There are two types of programming languages. The low-level programming languages and high-level.
The low-level languages are very close to instructions that directly understandable by a machine. Sometimes, we refer to them as an assembly language or machine code.
In another hand, high-level programming languages have a syntax that understandable by humans. We know, machines can only understand binary code (0 and 1) so in order to run our program, we will need to first translate it into binary code. The process of translating our source code written in the high-level language to byte code called a compilation. A compilation is done by a special program — compiler. After, a compiled code can be executed by a computer.
Java is a high-level programming language. We will write source code with relatively understandable syntax, compile it, and then we will execute our compiled code.
Java Programming Language
In order to start writing code in Java, we need to install Java Development Kit (JDK) on our computer.
- Compiler. A Compiler for java will compile a source into a java-byte code. Java-byte code is not quite machine code. Then, java-byte code will be executed by Java Virtual Machine(JVM).
- Java Runtime Environment (JRE). It contains JVM, core java libraries.
- Tools for java development(archiver, docs generator, and etc).
As we mentioned above, the java compiler converts source code into java-byte code. Java-byte code it’s not yet machine code, though, it’s close to it. Then, JVM will convert java-byte code into machine code and execute it.
Why java has one more step and doesn’t convert directly to the machine code by a compiler?
Write once, run anywhere
Java is a platform-independent programming language. Let’s try to understand what does it mean and in which way it’s platform-independent.
To start, different hardware and Operating Systems require different machine codes. If we will come back to the first schema where we have
SOURCE CODE -> COMPILER -> MACHINE CODE
We can see compiler generates machine code. It means for different machines, we need different compilers. Compilers are complex programs and expensive to build.
Now, let’s take a look at a schema for Java
SOURCE CODE -> COMPILER -> JAVA-BYTE CODE -> JVM -> MACHINE CODE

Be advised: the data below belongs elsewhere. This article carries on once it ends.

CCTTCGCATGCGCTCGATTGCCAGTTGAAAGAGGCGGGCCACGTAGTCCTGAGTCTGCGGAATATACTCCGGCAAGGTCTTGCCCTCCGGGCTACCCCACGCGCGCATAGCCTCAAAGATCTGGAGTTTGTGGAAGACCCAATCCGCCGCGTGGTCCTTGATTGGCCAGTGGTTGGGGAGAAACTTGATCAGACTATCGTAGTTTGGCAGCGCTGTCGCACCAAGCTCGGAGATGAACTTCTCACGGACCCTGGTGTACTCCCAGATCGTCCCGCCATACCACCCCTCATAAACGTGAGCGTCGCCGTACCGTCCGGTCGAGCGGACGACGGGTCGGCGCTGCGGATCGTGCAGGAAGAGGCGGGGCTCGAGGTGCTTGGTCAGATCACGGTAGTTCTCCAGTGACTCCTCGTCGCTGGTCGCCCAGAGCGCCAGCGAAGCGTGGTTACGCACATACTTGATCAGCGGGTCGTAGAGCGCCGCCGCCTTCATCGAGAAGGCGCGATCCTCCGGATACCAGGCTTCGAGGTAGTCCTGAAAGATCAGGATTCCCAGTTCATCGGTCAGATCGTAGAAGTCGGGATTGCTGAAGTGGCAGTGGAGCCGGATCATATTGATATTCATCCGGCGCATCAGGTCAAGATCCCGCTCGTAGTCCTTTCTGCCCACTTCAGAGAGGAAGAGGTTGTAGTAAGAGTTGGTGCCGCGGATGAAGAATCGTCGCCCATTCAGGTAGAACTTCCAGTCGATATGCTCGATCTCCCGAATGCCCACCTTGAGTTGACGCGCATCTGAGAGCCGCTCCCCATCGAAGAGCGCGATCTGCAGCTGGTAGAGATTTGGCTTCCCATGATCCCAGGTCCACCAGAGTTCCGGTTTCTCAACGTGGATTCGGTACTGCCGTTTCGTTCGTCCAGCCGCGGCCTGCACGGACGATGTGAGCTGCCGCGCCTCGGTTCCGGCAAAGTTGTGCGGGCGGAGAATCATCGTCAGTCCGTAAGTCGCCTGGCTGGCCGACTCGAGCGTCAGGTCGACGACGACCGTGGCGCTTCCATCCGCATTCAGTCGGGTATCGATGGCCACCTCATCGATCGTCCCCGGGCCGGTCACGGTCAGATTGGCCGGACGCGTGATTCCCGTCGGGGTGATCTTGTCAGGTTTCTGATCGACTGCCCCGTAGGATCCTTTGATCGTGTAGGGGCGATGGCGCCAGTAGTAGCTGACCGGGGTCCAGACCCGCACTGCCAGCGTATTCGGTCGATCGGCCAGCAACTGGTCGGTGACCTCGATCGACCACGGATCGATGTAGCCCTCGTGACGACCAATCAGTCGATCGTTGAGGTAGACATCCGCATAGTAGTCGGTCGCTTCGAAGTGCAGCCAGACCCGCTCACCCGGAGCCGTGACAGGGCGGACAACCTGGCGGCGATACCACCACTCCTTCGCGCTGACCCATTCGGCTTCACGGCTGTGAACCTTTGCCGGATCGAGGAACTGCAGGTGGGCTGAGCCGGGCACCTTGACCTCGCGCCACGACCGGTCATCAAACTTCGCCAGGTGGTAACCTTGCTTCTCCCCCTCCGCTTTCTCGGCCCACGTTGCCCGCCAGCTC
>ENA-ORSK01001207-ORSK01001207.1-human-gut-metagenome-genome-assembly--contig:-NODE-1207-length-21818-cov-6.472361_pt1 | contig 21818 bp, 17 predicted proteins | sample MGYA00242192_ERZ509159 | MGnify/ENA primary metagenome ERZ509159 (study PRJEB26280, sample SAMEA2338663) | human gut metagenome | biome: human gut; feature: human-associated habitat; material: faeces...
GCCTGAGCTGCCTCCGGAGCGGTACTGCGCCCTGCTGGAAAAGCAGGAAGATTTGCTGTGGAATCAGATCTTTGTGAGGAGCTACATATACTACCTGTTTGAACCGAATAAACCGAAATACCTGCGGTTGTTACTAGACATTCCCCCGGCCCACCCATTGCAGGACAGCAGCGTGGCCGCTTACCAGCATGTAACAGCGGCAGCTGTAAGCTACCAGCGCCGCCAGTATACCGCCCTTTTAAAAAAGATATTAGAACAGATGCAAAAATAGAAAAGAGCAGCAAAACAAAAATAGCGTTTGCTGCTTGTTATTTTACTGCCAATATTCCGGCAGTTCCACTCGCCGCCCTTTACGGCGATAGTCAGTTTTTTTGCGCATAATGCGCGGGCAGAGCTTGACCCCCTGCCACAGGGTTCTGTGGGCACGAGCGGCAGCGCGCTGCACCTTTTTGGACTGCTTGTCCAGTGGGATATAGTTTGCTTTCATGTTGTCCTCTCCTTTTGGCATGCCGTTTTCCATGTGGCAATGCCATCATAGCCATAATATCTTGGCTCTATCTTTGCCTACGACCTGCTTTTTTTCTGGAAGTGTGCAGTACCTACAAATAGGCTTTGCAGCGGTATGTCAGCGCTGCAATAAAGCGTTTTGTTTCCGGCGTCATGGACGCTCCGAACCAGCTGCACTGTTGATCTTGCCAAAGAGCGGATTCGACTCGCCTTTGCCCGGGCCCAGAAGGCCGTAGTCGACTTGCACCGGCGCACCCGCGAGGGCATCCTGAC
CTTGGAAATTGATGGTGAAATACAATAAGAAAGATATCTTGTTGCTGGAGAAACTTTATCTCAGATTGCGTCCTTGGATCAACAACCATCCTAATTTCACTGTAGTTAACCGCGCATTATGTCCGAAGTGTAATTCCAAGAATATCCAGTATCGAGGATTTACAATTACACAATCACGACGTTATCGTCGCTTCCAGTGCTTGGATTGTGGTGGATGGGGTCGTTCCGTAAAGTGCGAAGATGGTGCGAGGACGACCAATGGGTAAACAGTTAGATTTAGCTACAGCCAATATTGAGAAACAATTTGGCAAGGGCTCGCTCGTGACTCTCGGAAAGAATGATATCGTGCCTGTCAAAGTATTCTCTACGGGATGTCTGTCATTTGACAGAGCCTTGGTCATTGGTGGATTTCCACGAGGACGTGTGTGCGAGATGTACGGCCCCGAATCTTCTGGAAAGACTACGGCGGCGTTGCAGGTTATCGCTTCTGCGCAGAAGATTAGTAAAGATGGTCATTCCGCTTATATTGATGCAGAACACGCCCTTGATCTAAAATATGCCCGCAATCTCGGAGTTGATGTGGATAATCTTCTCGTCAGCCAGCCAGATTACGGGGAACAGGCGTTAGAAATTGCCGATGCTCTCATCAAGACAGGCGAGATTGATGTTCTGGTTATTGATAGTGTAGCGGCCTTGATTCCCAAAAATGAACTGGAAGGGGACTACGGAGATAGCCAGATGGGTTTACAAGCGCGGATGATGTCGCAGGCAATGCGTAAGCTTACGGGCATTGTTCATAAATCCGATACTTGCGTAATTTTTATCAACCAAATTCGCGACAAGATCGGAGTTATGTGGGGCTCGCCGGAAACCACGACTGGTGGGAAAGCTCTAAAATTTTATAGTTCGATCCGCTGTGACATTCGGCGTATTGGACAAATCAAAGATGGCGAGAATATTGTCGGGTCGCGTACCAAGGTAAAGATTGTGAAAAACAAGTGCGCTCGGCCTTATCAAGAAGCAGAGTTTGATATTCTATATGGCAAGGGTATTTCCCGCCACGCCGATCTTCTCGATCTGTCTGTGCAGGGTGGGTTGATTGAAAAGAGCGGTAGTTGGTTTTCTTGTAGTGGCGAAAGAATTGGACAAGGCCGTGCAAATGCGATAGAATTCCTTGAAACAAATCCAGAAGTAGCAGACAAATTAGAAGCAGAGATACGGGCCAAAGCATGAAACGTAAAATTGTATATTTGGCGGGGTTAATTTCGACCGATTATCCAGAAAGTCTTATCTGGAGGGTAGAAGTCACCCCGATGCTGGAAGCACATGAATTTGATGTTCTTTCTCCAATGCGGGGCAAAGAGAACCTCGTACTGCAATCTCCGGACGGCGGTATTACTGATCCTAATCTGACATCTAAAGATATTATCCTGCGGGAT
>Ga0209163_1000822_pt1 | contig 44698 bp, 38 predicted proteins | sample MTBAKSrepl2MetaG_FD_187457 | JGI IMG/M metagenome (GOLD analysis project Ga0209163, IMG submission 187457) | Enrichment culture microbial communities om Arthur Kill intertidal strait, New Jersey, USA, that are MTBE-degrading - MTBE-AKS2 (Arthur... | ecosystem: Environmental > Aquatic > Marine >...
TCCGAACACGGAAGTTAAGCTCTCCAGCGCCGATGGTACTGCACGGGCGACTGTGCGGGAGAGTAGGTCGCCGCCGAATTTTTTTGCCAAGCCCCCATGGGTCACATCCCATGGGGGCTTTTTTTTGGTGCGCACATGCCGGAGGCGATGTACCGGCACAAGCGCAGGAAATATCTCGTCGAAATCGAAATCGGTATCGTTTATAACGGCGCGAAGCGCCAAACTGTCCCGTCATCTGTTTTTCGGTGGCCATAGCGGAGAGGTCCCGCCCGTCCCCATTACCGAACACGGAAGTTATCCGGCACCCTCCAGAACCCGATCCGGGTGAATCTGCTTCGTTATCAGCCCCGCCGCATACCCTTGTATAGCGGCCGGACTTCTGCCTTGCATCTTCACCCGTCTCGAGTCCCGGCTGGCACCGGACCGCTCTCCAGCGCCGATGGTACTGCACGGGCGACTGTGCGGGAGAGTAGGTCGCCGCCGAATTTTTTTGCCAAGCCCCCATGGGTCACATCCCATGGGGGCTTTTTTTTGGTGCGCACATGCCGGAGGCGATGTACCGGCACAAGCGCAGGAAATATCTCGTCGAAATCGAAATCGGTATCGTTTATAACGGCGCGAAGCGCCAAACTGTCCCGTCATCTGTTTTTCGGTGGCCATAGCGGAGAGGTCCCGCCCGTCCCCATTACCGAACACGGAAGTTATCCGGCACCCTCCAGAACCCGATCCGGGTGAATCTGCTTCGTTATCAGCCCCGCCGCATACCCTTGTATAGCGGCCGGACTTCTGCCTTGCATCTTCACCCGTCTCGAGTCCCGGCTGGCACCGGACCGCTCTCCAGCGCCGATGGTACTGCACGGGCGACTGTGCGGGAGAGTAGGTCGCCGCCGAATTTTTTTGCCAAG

We can see here, the compiler generates java-byte code and Java Virtual Machine(JVM) takes java-byte code and generates machine code. In Java, there is only one compiler for any machine but different JVMs. JVMs are less complex programs to build than compilers. This approach lets java adopt new environments faster.
In my opinion, we cannot say Java is %100 platform-independent. We will still need to install different JRE for different machines to execute our java program. For example, for Mac, you will need a different one than for Windows.
- Java file name should have the exact same name as a public class name.
- Java files have
javac <pathToJavaFileName>.javawill compile java source code and produce a file with
.classextension with java-byte code.
java <pathToJavaFileName>will run the compiled file.
Breaking down the HelloWorld program
- class is a blueprint for objects but for now, it’s useful to think that we just need a class to write a java program.
- the main method is a special method that actually runs our program. Everything in the main method will be executed when we run our program from top to bottom.
- java file can have only one public class, but many nonpublic classes.
All about print statements
System.out.println();will print in a new line(actually, it will add a new line after printing).
System.out.print();will print everything in one line.
- We can use
\to escape special characters in java.
\n— new line.
\t— tab space.
This article is part of the series of articles to learn Java programming language from Tech Lead Academy.
1. Introduction to programming
2. OS, File, and File System
3. Working with terminal
4. Welcome to Java Programming Language
5. Variables and Primitives in Java
6. Methods with Java
7. Conditional branching, comparision and logical operators
8. Switch statemet and ternary operator
10. String and its methods in Java
11. Loops in Java
12. Class, Object and constructor in Java
13. Object Oriented Programming in Java
14. Encapsulation in Java
15. Inheritance in Java
16. Abstraction in Java
17. Polymorphism in Java
18. Overriding vs Overloading in Java
19. OOP Design Principles in Java
20. Array in Java
21. Data Structures with Java
22. Collection framework in Java
23. ArrayList in Java
24. Set in Java
25. Map in Java
26. LocalDate in Java
27. Exception in Java
28. IO in Java
29. Design Patterns